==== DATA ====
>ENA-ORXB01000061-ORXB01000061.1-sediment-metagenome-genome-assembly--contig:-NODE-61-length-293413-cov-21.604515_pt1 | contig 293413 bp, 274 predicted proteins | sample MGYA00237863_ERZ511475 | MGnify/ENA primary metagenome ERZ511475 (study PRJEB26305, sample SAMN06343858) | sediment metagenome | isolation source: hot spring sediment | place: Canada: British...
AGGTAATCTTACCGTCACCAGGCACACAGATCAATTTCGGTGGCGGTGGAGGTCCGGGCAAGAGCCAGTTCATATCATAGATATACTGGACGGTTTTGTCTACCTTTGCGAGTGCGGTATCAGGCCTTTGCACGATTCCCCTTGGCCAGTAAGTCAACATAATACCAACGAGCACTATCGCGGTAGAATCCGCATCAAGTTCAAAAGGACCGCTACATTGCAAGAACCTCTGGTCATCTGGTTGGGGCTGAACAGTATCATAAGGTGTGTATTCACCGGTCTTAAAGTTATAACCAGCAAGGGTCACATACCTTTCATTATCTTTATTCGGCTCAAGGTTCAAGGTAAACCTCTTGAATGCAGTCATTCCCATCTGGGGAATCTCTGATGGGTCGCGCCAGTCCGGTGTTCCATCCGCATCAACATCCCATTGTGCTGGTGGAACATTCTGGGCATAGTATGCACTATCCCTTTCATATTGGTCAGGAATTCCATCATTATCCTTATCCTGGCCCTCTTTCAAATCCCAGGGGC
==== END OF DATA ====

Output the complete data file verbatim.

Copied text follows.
>ENA-ORXB01000061-ORXB01000061.1-sediment-metagenome-genome-assembly--contig:-NODE-61-length-293413-cov-21.604515_pt1 | contig 293413 bp, 274 predicted proteins | sample MGYA00237863_ERZ511475 | MGnify/ENA primary metagenome ERZ511475 (study PRJEB26305, sample SAMN06343858) | sediment metagenome | isolation source: hot spring sediment | place: Canada: British...
AGGTAATCTTACCGTCACCAGGCACACAGATCAATTTCGGTGGCGGTGGAGGTCCGGGCAAGAGCCAGTTCATATCATAGATATACTGGACGGTTTTGTCTACCTTTGCGAGTGCGGTATCAGGCCTTTGCACGATTCCCCTTGGCCAGTAAGTCAACATAATACCAACGAGCACTATCGCGGTAGAATCCGCATCAAGTTCAAAAGGACCGCTACATTGCAAGAACCTCTGGTCATCTGGTTGGGGCTGAACAGTATCATAAGGTGTGTATTCACCGGTCTTAAAGTTATAACCAGCAAGGGTCACATACCTTTCATTATCTTTATTCGGCTCAAGGTTCAAGGTAAACCTCTTGAATGCAGTCATTCCCATCTGGGGAATCTCTGATGGGTCGCGCCAGTCCGGTGTTCCATCCGCATCAACATCCCATTGTGCTGGTGGAACATTCTGGGCATAGTATGCACTATCCCTTTCATATTGGTCAGGAATTCCATCATTATCCTTATCCTGGCCCTCTTTCAAATCCCAGGGGC